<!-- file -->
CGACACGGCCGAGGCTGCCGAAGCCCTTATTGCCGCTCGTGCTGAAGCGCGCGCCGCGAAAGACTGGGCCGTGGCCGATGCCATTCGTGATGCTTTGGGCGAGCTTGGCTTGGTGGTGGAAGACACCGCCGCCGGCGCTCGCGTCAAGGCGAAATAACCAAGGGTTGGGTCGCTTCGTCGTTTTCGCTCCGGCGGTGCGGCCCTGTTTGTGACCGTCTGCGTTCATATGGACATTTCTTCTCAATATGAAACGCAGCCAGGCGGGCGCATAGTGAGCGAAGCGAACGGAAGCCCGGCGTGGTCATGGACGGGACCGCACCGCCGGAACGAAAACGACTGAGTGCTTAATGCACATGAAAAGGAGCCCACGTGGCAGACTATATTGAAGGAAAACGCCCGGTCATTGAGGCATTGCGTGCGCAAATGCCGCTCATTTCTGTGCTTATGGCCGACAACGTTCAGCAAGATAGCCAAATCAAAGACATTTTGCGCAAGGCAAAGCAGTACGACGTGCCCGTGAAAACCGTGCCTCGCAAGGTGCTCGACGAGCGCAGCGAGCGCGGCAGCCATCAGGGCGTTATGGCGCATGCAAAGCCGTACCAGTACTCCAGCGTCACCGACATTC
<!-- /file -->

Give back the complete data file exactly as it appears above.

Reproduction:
CGACACGGCCGAGGCTGCCGAAGCCCTTATTGCCGCTCGTGCTGAAGCGCGCGCCGCGAAAGACTGGGCCGTGGCCGATGCCATTCGTGATGCTTTGGGCGAGCTTGGCTTGGTGGTGGAAGACACCGCCGCCGGCGCTCGCGTCAAGGCGAAATAACCAAGGGTTGGGTCGCTTCGTCGTTTTCGCTCCGGCGGTGCGGCCCTGTTTGTGACCGTCTGCGTTCATATGGACATTTCTTCTCAATATGAAACGCAGCCAGGCGGGCGCATAGTGAGCGAAGCGAACGGAAGCCCGGCGTGGTCATGGACGGGACCGCACCGCCGGAACGAAAACGACTGAGTGCTTAATGCACATGAAAAGGAGCCCACGTGGCAGACTATATTGAAGGAAAACGCCCGGTCATTGAGGCATTGCGTGCGCAAATGCCGCTCATTTCTGTGCTTATGGCCGACAACGTTCAGCAAGATAGCCAAATCAAAGACATTTTGCGCAAGGCAAAGCAGTACGACGTGCCCGTGAAAACCGTGCCTCGCAAGGTGCTCGACGAGCGCAGCGAGCGCGGCAGCCATCAGGGCGTTATGGCGCATGCAAAGCCGTACCAGTACTCCAGCGTCACCGACATTC